New king of Thailand to be named on December 1st

Coronation of crown prince to take place after late king’s cremation next year

Thailand’s crown prince Maha Vajiralongkorn   joins people during the mourning of his father, the late King Bhumibol Adulyadej, at the Royal Plaza in Bangkok late last month. Photograph:  Athit Perawongmetha/Reuters

Thailand’s crown prince Maha Vajiralongkorn joins people during the mourning of his father, the late King Bhumibol Adulyadej, at the Royal Plaza in Bangkok late last month. Photograph: Athit Perawongmetha/Reuters

 

Thailand is making preparations for crown prince Maha Vajiralongkorn to be named as the country’s new king on December 1st. The date will be 50 days since King Bhumibol Adulyadej, who spent seven decades on the throne, died at the age of 88.

His death has led to a sense of uncertainty about the country’s future, which was deepened when the prince asked that he be given time to mourn with the people before taking his father’s place.

The nation of 67 million people is currently in a state of mourning, which will last a year. Although the heir to the throne can become king at any time, the royal coronation will not be held until the official cremation takes place late next year.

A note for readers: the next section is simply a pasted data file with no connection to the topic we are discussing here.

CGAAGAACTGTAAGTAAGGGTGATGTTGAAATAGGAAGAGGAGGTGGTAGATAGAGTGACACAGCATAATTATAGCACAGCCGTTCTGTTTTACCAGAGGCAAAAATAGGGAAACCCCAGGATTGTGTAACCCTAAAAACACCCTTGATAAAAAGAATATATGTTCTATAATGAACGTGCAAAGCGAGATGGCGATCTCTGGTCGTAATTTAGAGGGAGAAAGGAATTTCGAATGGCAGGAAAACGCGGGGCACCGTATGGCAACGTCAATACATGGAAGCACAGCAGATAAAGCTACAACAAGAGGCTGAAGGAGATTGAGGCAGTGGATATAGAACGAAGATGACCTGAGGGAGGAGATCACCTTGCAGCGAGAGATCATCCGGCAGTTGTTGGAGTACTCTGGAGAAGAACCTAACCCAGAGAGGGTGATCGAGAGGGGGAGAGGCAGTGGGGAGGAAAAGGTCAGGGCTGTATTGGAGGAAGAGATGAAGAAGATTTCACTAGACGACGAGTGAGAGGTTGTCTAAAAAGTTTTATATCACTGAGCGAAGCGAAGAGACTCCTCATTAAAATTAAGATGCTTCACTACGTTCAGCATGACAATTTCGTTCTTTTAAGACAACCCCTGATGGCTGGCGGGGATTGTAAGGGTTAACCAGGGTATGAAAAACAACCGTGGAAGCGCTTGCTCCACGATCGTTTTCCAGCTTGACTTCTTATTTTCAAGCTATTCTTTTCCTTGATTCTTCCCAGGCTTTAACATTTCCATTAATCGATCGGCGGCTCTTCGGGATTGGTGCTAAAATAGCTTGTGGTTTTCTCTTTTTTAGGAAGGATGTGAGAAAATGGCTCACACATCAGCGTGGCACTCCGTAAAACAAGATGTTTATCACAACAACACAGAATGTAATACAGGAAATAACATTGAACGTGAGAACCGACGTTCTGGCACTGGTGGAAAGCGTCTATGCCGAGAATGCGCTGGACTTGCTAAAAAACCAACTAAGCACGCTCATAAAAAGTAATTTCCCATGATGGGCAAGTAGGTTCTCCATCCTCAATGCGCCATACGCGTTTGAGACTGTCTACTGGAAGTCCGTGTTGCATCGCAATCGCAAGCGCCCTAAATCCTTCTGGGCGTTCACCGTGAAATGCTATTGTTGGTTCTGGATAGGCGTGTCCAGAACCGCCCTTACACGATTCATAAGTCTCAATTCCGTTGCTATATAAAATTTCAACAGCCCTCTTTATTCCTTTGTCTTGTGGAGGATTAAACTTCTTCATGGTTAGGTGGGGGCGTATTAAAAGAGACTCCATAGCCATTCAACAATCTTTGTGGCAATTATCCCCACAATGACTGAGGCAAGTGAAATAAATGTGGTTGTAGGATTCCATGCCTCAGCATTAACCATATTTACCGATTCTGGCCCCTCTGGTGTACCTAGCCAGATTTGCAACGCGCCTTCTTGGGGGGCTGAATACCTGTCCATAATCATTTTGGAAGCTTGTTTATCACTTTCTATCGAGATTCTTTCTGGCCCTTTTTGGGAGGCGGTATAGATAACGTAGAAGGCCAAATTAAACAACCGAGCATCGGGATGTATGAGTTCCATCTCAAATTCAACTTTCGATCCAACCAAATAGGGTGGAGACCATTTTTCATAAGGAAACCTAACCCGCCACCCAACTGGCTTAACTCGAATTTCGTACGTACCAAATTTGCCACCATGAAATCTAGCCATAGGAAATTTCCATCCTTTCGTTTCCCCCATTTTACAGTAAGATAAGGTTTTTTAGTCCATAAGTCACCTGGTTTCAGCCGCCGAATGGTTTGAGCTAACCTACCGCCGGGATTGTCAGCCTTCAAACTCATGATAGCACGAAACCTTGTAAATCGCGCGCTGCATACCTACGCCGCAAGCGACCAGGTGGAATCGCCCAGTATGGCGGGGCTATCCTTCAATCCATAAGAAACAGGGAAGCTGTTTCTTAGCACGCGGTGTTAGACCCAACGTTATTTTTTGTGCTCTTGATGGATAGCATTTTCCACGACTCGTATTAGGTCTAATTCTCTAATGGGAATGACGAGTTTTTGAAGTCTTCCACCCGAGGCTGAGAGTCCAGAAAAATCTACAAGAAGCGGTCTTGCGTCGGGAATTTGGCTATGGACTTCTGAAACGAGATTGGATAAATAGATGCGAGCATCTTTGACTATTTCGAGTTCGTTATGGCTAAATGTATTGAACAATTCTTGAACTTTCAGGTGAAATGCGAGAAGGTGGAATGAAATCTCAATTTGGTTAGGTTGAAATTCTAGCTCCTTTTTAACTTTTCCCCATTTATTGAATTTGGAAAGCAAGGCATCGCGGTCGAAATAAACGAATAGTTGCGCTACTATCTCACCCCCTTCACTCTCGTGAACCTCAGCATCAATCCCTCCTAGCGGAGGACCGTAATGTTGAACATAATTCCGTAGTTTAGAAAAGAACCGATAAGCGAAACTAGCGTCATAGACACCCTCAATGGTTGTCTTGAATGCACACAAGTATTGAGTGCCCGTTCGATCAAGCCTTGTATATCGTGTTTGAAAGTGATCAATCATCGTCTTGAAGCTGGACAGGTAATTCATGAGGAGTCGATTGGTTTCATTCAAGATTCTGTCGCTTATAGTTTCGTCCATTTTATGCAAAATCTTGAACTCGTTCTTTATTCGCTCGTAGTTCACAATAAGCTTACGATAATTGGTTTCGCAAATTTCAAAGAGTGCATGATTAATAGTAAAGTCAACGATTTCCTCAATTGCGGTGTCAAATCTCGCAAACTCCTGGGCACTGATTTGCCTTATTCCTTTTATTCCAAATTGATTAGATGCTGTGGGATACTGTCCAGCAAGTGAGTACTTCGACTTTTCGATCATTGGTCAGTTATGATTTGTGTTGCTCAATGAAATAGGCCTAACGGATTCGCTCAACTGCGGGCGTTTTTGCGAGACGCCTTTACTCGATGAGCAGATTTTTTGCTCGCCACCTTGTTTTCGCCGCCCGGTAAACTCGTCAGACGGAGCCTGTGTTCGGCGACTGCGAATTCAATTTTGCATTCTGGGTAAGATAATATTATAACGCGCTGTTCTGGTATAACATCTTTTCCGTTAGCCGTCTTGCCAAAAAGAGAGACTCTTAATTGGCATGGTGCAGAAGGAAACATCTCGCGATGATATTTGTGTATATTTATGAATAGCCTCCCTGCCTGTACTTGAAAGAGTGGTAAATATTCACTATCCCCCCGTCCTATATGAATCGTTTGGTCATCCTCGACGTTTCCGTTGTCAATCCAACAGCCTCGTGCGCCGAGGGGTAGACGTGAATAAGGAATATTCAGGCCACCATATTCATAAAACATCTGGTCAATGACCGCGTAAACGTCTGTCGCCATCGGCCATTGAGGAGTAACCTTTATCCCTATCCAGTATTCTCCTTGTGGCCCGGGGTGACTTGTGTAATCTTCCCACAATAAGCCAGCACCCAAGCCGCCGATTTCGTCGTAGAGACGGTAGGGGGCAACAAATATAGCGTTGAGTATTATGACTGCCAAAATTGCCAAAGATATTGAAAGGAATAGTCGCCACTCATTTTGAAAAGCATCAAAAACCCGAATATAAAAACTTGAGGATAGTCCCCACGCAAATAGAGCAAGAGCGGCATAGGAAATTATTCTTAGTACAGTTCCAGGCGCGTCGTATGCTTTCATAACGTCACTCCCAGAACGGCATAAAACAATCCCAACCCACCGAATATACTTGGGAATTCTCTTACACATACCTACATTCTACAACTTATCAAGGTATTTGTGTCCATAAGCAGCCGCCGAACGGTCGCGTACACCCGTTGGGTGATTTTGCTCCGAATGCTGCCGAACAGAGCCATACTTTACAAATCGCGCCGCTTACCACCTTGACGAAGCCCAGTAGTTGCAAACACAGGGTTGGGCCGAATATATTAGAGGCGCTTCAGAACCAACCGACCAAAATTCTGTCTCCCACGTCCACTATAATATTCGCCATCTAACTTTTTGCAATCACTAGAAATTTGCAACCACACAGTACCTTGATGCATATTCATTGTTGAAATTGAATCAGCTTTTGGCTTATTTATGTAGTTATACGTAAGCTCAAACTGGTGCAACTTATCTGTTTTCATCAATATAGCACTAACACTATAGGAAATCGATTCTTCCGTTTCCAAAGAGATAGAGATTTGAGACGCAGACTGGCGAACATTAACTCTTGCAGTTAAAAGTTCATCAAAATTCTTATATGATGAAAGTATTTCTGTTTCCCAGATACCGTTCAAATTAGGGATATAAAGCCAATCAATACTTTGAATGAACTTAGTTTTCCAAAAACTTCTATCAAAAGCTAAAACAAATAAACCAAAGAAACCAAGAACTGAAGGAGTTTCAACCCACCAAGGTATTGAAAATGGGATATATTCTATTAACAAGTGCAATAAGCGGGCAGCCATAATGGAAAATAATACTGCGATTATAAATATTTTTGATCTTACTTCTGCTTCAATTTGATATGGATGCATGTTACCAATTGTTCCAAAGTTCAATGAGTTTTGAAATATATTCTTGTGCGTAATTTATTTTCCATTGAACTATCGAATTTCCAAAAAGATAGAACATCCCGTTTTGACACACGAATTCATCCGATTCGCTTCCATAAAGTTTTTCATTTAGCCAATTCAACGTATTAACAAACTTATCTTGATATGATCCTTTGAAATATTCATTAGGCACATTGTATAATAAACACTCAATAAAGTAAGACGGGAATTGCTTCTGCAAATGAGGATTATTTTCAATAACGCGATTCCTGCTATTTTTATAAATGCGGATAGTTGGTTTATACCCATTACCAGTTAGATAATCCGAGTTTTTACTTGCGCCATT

Prime minister Prayuth Chan-ocha had initially said the ascension could have been carried out within seven to 15 days of the king’s death, although that date has now passed. The prince has since flown back to Germany, where he spends most of his time.

“We are making preparations. Everything is being prepared for December 1st,” a senior military source who declined to be identified told Reuters. “But this timeframe also depends on his royal highness.”

Unique figure

Prem Tinsulanonda

Nigel Gould-Davies, a Thailand-based associate fellow at Chatham House, said the late king was a unique figure whose role will not easily be filled.

“[T]he modern monarchy is King Bhumibol’s achievement. By force of example he restored this institution from the uncertain future it faced following the end of absolute rule in 1932,” he wrote.

“But for this reason the role of monarchy and the person of the king became indistinguishable. There is no precedent for defining this role, its power and its position in the larger system of governance after the passing of its creator.”

The country’s lèse-majesté (wounded majesty) laws are among the world’s strictest, meaning any open discussion of royal affairs is taboo and, in practice, legally dangerous. The penal code states that anyone who “defames, insults or threatens the king, queen, heir-apparent or regent” can face up to 15 years in prison on each charge.

The ruling junta, which took power in a military coup in 2014, positions itself as being closely aligned with the monarchy and has sought to appease ultra-royalist factions by pursuing anyone deemed to have breached lèse-majesté laws.

It has begun a search for people deemed to have defamed its monarchy, investigating 20 new criminal cases since the king’s death and seeking to extradite suspects from abroad. None have yet been sent back to Thailand. – (Guardian service)